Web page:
‘Once upon a time in Euskadi’, violence and innocence in the 80s

  • Director Manu Gómez uses his childhood memories to compose a choral portrait of Basque society in a time of terrorism and AIDS, although the most important thing ends up being the day-to-day life of the families to get ahead

Manu Gómez was 12 years old in 1985. His family had moved from Granada to Euskadi and He grew up in an environment where every Friday there were demonstrations and bank branches were burning. Neither he nor his friends were very aware of what was happening around them during those ‘lead years’, they assumed it without asking many questions. They were children who wanted to enjoy their childhood, play and have fun despite the blackness of everything around them.

From those childhood memories arises ‘Once upon a time in Euskadi’, which precisely begins with a metaphor that serves to explain very well the tone of the film: the rubber balls thrown by the riot police at the demonstrations ended up being a precious asset for the children, who collected them as trophies. Violence and innocence hand in hand. “The film arises as a vital need to return to the past, to give life to memories that marked me, me and many people, but from the perspective of children who only want to discover and discover. Perhaps for this reason, dramatic events, when seen through innocent eyes, acquire another meaning & rdquor ;, says the director.

‘Once upon a time in Euskadi’ talks about children, but also about their parents. Of all that generation of immigrants who marched to the industrial areas of northern Spain in search of a better life and to those who contemptuously called ‘maquetos’. “They represent almost all broken dreams & rdquor ;, continues the director. “That need to be able to go on vacation, to buy a VHS video or a Beta video, to believe that they are going to learn Basque by listening to the radio & mldr; in short, those little miracles that were tried to achieve when the economy was very scarce & rdquor ;. Because the economic hardship is also very present, since as the director himself admits, the real evil that families suffered was making ends meet, that was the real crisis. The director recognizes that in the film it was essential that the subject of ETA came up and also the heroin epidemic that swept away a whole generation older than his, because they were two issues that marked his day to day. “When you went to drink from a fountain, you would find it full of syringes and when you went down an alley there were three young men sticking a pickaxe. We saw him and we continued playing football, but he was very present in our daily lives & rdquor ;.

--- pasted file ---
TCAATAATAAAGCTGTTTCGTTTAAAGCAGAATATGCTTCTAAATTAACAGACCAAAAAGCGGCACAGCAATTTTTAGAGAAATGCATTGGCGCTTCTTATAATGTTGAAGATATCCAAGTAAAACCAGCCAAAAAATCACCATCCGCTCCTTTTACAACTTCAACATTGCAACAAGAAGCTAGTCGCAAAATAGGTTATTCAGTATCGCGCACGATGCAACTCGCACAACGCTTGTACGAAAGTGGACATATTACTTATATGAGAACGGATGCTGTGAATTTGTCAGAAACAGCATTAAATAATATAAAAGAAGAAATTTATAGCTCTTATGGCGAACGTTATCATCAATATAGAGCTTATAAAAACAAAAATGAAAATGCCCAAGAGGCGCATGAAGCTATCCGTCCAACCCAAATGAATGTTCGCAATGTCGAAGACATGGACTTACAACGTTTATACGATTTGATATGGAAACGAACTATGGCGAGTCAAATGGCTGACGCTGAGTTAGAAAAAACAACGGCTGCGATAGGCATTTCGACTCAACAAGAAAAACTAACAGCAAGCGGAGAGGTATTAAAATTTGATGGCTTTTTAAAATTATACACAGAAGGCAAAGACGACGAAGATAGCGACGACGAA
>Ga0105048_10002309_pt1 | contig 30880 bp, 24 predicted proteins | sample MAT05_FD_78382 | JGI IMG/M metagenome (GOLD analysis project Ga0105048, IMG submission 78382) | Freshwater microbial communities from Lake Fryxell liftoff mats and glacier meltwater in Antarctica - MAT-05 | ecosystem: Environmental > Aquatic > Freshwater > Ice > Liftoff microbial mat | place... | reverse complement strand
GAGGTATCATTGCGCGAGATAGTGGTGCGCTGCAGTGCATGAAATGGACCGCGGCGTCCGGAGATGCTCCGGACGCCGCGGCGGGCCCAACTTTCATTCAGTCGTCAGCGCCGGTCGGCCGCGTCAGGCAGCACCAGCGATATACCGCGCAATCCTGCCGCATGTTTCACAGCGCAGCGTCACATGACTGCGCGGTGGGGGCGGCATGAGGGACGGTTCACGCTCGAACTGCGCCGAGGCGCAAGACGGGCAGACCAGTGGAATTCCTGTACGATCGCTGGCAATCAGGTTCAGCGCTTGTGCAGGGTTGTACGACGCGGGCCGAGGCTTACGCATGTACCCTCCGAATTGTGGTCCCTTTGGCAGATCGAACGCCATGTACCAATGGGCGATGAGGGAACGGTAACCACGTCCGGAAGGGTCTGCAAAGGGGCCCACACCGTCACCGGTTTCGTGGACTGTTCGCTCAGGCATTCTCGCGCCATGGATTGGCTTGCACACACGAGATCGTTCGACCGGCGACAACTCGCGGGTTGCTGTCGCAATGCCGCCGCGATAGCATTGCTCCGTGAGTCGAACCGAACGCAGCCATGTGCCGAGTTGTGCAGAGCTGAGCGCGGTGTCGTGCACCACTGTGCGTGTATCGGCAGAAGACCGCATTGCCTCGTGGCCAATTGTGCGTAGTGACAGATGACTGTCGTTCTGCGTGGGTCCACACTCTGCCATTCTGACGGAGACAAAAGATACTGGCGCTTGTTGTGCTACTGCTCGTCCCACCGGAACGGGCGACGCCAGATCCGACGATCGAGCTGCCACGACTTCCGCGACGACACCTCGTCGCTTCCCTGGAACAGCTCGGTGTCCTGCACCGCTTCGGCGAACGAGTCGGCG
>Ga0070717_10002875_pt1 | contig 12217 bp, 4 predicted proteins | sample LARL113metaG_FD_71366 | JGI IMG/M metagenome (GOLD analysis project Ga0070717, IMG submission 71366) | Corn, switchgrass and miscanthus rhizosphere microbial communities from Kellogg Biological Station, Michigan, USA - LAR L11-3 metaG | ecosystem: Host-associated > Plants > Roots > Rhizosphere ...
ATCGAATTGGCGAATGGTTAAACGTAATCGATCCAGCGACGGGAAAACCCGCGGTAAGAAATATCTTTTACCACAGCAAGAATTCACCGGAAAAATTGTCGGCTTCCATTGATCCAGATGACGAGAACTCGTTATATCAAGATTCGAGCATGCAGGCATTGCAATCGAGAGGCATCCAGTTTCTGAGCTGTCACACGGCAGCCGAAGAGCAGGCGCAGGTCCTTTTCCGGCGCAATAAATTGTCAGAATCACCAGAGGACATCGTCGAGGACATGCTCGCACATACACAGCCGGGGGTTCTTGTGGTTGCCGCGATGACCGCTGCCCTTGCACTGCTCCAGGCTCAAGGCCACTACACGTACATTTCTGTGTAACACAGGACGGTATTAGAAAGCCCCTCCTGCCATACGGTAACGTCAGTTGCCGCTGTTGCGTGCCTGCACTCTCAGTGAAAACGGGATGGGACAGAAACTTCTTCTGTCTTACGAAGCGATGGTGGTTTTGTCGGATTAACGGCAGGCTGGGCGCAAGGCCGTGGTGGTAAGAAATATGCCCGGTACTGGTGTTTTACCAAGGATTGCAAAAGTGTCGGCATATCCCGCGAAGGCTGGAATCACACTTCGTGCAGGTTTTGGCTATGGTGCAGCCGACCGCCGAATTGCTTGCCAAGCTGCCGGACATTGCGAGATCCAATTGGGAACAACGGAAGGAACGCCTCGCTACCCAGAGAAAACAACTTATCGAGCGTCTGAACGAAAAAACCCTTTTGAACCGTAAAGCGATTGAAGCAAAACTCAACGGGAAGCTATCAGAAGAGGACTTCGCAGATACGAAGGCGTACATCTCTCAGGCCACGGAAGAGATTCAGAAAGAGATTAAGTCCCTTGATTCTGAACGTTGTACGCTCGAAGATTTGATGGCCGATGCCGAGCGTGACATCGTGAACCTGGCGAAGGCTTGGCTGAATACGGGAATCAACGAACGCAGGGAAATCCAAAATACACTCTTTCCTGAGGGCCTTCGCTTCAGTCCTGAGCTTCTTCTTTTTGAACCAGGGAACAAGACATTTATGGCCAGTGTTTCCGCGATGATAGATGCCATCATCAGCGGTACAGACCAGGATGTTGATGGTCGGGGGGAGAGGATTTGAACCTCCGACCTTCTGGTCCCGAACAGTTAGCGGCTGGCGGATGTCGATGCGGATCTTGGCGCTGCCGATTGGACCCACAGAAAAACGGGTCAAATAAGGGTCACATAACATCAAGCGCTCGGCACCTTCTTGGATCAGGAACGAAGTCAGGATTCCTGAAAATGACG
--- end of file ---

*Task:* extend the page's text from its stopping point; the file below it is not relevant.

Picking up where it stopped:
Related news

That daily life is what best defines ‘Once upon a time in Euskadi’, in which in addition to brothers who begin to carry out attacks within the terrorist gang and others who fall ill with AIDS, There are also forays into the video store to rent adult movies, admiration for Perico Delgado and first crushes. Also music, which marked the director himself. “When I was writing the script I made a playlist. The songs helped me find the soul of the characters. La Polla Records, Los Ramones, Decibelios, and Los Enemigos, whose song ‘The Countdown’ seems to define the film through its lyrics & rdquor ;.

Manu Gómez does not mind admitting that ‘Once upon a time in Euskadi’ is a nostalgic film. “Instead of denying that past, I prefer to look at it with affection, because at the end of the day it has defined me as a person & rdquor ;. Death will also be present as a shadow, absence, loss. Elements that will define the quartet of children on their learning path in that hostile world, but at the same time, in which hope beats.


Leave a Comment